By the way, I called these columns reviews, but I don't mean review in a clinical, break it down, chapter-by-chapter sense. These are more impressions rather than thorough critiques. The books were fun to read, though you don't really read cookbooks cover to cover (at least I don't). I'll be thumbing through these titles for as long as I'm cooking, leaving fatty thumbprints on all my favorite recipes.

“Charcuterie: The Craft of Salting, Smoking and Curing,” by Michael Ruhlman and Brian Polcyn

“Pheasant, Quail, Cottontail: Upland Birds and Small Game from Field to Feast,” by Hank Shaw with photos by Holly Heyser

“The Complete Guide to Hunting, Butchering, and Cooking Wild Game, Volume 1: Big Game,” by Steven Rinella

“Hook, Line, and Supper”: New Techniques and Master Recipes for Everything Caught in Lakes, Rivers and Streams, and at Sea," by Hank Shaw with photos by Holly Heyser

Cookbook review: Pheasant, Quail, Cottontail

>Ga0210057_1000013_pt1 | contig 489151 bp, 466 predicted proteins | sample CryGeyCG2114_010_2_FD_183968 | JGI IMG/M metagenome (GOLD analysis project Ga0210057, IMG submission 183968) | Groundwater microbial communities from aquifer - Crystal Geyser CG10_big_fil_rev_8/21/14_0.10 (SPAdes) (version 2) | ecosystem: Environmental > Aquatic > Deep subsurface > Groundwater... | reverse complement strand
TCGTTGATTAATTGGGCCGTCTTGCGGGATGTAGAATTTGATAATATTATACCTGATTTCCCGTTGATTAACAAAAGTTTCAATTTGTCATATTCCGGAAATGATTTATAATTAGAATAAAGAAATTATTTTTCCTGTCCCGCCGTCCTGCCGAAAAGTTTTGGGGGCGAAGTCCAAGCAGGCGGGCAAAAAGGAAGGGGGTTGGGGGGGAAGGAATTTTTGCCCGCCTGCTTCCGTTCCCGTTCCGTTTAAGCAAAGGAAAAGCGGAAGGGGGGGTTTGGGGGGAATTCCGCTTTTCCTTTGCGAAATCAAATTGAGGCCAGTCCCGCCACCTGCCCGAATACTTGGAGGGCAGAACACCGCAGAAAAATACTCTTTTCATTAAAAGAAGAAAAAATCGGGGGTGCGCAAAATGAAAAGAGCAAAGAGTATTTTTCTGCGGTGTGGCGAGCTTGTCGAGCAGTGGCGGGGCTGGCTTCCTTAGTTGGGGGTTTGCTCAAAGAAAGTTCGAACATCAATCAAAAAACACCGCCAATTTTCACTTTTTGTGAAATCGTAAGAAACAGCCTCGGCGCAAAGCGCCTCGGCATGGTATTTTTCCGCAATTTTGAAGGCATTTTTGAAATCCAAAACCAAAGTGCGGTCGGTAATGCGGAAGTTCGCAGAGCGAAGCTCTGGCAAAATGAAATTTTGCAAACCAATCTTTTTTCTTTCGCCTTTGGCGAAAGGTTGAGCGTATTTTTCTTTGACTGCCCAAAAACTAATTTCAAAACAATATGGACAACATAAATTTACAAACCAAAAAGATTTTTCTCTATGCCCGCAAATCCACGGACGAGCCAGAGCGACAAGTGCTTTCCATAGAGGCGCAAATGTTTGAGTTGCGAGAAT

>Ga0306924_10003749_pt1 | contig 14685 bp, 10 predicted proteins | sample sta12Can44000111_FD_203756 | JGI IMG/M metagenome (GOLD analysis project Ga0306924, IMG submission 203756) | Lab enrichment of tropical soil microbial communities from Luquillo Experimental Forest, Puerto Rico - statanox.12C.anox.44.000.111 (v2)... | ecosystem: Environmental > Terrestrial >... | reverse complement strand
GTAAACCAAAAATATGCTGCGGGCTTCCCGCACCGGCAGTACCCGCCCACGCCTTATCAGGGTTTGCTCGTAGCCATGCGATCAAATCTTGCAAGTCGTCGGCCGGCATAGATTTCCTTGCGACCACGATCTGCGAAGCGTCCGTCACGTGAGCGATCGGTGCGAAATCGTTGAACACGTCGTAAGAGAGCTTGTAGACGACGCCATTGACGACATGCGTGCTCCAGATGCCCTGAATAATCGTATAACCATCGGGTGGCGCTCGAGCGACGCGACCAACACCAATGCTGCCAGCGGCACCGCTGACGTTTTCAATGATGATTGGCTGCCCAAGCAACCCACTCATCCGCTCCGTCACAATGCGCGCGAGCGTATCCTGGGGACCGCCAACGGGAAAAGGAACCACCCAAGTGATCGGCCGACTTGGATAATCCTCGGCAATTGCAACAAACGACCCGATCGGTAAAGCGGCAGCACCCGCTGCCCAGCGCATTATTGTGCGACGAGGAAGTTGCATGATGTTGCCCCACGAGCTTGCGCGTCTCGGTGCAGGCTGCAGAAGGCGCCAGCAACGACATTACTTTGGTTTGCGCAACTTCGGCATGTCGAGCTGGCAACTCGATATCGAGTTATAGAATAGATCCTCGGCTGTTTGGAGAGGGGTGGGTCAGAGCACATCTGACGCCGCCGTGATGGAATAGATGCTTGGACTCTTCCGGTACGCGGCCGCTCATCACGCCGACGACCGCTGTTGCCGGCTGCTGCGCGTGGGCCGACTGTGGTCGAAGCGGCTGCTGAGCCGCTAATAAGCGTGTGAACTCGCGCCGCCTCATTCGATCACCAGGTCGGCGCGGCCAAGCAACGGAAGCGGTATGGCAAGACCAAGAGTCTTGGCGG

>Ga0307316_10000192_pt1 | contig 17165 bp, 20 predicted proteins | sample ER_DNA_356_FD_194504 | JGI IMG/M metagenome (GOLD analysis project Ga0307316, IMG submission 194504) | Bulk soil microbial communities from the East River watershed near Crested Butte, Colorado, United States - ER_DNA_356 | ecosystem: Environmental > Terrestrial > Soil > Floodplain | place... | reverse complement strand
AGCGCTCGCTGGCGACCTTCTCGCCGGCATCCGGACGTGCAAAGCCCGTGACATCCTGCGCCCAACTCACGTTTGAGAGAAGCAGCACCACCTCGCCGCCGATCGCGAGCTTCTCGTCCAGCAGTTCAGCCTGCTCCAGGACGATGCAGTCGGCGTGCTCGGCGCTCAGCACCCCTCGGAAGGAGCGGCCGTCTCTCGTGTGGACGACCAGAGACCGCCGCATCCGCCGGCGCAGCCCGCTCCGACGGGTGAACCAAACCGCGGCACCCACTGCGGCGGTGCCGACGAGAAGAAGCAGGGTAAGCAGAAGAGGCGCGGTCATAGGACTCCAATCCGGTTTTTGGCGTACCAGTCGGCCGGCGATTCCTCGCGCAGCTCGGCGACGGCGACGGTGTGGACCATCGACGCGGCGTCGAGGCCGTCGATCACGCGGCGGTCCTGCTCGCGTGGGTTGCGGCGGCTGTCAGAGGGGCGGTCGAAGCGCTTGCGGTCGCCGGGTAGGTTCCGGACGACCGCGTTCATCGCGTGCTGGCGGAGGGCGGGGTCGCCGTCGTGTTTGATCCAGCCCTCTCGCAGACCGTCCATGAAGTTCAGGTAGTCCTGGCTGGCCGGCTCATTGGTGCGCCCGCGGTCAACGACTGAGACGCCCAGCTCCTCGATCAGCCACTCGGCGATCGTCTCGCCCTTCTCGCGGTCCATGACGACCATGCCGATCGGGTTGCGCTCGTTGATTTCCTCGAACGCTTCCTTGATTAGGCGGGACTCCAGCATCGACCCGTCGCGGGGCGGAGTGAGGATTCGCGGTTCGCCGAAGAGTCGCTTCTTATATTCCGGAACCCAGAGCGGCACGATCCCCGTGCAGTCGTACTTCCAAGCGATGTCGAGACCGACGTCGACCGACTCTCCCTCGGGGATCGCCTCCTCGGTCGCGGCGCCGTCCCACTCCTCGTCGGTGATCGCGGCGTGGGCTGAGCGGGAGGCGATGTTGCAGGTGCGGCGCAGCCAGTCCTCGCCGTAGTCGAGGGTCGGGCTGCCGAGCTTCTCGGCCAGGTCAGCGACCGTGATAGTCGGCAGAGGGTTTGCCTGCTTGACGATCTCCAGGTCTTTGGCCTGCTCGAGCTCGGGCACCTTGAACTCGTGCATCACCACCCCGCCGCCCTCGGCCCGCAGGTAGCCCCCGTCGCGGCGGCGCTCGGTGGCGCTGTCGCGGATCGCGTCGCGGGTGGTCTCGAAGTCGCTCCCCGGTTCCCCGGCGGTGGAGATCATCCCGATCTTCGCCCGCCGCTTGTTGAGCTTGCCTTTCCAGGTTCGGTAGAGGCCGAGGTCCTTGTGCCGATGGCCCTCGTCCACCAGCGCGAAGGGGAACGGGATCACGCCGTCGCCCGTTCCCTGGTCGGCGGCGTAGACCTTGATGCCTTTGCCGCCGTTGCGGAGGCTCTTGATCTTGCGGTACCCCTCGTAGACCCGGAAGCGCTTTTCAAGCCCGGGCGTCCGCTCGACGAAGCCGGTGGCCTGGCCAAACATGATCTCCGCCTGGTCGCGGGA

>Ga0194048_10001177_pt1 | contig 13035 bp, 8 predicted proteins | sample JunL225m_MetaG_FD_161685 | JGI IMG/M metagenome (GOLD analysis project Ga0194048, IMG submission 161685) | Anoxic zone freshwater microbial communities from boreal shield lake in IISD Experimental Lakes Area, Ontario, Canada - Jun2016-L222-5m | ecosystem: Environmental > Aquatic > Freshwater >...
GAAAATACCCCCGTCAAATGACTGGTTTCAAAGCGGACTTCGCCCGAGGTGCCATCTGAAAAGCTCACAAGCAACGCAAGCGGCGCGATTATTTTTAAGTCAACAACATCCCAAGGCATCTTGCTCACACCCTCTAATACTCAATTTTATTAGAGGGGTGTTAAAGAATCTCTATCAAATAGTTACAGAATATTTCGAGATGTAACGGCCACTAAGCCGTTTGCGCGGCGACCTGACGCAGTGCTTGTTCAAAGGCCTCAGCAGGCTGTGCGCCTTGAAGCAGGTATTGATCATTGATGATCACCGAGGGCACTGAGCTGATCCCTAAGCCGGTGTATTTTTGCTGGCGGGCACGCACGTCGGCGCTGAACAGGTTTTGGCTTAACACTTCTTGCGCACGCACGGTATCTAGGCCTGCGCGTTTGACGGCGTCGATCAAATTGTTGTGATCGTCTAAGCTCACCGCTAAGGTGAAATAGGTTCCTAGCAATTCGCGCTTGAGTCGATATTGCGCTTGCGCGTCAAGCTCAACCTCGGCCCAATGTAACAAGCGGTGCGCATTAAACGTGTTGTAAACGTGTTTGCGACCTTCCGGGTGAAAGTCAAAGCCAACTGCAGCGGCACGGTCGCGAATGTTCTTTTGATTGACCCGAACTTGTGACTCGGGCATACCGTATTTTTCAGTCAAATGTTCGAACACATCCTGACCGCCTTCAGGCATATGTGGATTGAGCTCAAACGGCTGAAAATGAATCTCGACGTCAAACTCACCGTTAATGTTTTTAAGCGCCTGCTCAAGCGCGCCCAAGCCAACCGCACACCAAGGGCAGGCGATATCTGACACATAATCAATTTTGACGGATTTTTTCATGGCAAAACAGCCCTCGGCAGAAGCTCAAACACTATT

Well, I promise I intended this as a cookbook review when I sat down to write it a few weeks ago. But reading it now, I have to wonder about myself. I suppose this is more a book about how the work of author and chef Hank Shaw has influenced my own culinary adventures, especially where wild game is concerned. “Pheasant, Quail, Cottontail: Upland Birds and Small Game from Field to Feast," has been a central guide as far as that journey is concerned.

In contemporary outdoors media, too often the act of eating game is completely divorce from the act of killing. To the degree I am able, I intend to fight that trend. Henceforth, there will be fewer tailgate shots, and more dinner prep shots in my social media activity.

This is the second of a five-part series of cookbook reviews I will write as Christmas gift suggestions. You can find a link to my review of Michael Ruhlman's "Charcuterie: The Craft of Salting, Smoking, and Curing," here.

The sourdough lifestyle

If you want to read my latest column on my new pandemic sourdough journey, click here.